Share Price

After a steep drop between early 2016 and late 2017, the share price jumped on a brief uptrend that extended into the first 60 days of the trailing one-year period. The share price gained more than 13% at the tail end of this uptrend and reached its 52-week high of $32.56 on September 6, 2018. After peaking in early September 2018, the share price reversed trend and embarked on a 9-month downtrend. Despite four attempts to move higher, the share price lost nearly 35% of its peak value and fell to its 52-week low of $21.39 by June 27, 2019.

Since bottoming out in late June, the share price has shown marginal improvements and closed at the end of trading on July 10, 2019, at $21.66. This closing price was still almost 25% lower than it was one year earlier, as well as 13% lower than it was five years ago. However, the gain over the 52-week low in late June was 1.3%.



While the share price struggled, Kroger delivered strong dividend income distributions. The most recent boost increased the quarterly dividend 14.3% from $0.12 to $0.14. This new payout amount corresponds to a $0.64 annualized distribution and a 3% dividend yield. The share price decline drove the current yield nearly 75% higher than Kroger’s own five-year yield average of 1.69%.

Furthermore, the current yield is nearly 40% higher than the 2.13% yield average of the overall Services sector and triple the 0.95% simple average yield of the Grocery Stores industry segment. Moreover, the current 3% dividend yield is also 25% above the 2.37% average yield of the only dividend-paying companies.

Kroger has increased its annual dividend every year since beginning dividend distributions in 2006. Over the past 13 years, Kroger has enhanced is annual payout nearly five-fold, which corresponds to an average annual growth rate of nearly 13% per year. Even over the past five years, Kroger managed to maintain an average annual growth rate of 11.75% per year. Additionally, the current dividend payout ratio of only 24% indicates that Kroger generates sufficient earnings to cover its current dividend distributions, as well as to support future dividend hikes.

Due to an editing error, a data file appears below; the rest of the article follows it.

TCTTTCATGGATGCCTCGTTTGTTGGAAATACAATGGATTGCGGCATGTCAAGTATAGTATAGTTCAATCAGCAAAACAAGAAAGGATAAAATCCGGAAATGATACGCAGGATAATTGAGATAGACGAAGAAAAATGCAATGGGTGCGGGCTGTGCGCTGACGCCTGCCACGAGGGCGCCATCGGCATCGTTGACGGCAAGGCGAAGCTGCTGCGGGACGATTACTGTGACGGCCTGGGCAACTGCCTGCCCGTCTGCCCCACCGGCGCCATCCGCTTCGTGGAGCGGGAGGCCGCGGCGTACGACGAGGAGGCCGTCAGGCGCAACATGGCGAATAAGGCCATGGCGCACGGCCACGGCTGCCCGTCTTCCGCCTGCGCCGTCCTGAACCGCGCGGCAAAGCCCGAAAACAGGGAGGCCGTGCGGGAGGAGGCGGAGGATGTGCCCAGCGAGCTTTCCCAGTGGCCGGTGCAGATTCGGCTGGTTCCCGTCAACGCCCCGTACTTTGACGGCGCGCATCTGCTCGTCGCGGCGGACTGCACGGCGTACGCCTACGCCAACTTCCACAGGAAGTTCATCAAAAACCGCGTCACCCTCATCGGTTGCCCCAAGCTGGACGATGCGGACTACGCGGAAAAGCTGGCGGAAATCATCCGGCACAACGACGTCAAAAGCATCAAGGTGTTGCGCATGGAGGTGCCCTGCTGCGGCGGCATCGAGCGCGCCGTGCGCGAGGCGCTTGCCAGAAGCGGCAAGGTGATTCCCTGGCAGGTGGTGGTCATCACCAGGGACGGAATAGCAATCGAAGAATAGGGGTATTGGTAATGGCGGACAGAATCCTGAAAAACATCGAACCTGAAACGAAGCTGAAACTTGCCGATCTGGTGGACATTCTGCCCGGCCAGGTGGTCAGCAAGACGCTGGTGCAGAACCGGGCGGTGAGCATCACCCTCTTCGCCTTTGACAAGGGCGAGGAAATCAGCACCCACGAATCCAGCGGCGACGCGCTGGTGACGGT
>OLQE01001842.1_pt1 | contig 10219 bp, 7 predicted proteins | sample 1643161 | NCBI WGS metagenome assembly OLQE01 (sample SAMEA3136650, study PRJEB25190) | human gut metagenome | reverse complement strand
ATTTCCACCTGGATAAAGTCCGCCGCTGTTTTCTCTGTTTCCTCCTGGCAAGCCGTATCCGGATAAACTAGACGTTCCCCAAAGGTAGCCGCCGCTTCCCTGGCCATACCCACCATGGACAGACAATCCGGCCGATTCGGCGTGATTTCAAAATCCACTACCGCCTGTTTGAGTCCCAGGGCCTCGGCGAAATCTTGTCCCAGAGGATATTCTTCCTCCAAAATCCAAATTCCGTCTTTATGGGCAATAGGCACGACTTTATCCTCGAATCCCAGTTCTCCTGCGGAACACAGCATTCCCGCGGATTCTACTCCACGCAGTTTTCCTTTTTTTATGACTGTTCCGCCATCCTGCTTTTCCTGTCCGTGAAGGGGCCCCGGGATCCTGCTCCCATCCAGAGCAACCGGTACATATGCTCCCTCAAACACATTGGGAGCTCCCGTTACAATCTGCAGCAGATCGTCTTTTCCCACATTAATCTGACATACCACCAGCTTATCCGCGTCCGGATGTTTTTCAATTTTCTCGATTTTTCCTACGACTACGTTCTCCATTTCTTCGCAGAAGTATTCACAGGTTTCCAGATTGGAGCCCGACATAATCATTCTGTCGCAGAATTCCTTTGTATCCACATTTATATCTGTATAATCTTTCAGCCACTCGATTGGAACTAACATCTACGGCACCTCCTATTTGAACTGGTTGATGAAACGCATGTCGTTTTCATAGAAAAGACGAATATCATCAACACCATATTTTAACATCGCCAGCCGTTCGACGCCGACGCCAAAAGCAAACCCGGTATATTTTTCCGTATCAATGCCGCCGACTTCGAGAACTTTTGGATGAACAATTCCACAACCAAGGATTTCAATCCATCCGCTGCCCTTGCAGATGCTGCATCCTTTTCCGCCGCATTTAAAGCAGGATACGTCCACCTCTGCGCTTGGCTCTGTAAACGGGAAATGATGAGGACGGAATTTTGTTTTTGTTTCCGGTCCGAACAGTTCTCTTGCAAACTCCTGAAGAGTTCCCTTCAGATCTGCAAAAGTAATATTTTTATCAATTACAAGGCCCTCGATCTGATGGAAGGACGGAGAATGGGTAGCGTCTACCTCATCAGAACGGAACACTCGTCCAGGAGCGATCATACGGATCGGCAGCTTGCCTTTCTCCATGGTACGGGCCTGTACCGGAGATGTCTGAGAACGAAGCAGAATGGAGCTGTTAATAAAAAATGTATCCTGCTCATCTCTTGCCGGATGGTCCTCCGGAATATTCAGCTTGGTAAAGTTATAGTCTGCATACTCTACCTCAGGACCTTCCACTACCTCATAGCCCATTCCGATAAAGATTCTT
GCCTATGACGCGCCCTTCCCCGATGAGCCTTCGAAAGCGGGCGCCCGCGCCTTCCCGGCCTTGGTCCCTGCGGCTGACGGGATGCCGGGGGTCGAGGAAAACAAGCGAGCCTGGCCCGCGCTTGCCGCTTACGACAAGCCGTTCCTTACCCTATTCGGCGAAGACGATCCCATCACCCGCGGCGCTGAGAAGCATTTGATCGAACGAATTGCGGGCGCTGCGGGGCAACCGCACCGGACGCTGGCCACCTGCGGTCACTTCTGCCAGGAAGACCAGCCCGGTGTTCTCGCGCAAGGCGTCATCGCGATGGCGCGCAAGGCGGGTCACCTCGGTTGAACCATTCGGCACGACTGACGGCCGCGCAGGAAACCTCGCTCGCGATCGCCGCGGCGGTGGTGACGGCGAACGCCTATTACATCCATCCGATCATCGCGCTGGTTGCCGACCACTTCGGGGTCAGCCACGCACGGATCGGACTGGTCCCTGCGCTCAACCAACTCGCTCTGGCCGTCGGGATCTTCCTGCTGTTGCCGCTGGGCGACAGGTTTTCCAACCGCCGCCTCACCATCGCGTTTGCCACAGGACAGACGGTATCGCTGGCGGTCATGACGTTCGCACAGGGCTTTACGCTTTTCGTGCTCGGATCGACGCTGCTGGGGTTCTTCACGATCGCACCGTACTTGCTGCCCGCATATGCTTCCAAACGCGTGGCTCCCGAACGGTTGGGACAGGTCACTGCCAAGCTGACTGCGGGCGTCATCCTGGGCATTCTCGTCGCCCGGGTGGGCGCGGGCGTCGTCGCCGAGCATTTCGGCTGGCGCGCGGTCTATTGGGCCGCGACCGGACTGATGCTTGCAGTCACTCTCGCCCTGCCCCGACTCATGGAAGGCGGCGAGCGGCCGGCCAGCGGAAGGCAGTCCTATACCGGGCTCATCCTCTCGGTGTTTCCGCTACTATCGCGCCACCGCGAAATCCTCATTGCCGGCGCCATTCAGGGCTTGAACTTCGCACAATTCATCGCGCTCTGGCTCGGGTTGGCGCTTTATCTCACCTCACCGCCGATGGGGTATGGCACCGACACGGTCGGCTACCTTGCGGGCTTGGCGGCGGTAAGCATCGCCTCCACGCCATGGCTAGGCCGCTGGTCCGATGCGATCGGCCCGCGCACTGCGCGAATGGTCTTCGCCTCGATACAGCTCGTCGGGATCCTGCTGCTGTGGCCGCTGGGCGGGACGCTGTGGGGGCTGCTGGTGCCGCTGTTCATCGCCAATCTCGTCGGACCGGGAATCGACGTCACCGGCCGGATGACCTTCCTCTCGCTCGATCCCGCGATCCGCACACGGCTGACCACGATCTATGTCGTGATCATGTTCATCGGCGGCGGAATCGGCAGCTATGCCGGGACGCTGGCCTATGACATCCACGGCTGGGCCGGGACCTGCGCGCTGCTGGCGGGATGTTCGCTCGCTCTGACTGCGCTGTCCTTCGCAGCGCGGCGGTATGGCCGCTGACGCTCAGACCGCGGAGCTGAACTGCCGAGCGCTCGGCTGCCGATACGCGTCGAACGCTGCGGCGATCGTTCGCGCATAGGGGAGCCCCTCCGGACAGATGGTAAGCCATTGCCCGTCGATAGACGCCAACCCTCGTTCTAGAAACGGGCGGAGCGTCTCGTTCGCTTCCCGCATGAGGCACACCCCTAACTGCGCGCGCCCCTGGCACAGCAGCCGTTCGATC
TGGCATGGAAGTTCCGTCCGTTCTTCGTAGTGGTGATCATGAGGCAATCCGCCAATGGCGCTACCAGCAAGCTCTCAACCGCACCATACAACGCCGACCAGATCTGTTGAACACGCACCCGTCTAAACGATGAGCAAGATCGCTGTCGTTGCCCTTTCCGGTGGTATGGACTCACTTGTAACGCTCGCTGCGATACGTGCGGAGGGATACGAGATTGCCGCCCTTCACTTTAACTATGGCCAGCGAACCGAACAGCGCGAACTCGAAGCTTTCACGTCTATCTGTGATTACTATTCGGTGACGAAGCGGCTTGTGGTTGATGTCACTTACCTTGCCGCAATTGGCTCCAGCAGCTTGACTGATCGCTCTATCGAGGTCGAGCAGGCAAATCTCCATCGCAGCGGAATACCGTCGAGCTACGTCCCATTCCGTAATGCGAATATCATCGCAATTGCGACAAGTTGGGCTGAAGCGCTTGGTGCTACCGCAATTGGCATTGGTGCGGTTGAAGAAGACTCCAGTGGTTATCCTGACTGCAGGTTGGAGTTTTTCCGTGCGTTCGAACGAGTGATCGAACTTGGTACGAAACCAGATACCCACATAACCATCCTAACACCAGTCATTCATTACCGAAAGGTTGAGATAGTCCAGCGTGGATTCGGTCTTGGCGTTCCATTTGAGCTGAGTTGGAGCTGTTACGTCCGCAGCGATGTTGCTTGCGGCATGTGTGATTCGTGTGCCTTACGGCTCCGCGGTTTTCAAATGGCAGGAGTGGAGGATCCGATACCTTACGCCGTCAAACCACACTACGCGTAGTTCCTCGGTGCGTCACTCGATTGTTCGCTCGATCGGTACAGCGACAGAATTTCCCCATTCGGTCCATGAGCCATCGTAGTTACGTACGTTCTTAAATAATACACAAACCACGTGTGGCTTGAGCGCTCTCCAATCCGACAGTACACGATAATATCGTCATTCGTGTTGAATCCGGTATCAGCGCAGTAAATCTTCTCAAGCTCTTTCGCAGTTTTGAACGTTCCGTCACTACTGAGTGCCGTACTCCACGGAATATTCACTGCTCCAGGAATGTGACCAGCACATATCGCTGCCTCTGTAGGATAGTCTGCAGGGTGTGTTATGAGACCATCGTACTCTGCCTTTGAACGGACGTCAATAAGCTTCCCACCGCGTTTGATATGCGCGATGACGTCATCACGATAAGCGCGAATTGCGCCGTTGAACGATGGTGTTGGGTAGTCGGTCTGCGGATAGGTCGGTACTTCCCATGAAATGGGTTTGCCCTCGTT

Investors that decide to take a long position in the Kroger stock should do so before the company’s next ex-dividend date on August 10, 2019. Kroger will pay its next round of dividend payouts to all eligible shareholders on the September 1, 2019, pay date.


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Ned Piplovic

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Ned Piplovic
Ned Piplovic, formerly an assistant editor of website content at Eagle Financial Publications, is an economic analyst and editor at Skousen Publishing. Additionally, Ned is also a teaching assistant at Chapman University to Mark Skousen, PhD, a free-market economist and Doti-Spogli Endowed Chair of Free Enterprise at the school. Ned graduated from Columbia University with a bachelor’s degree in Economics and Philosophy. He previously spent 15 years in corporate operations and financial management. Ned has written hundreds of articles for and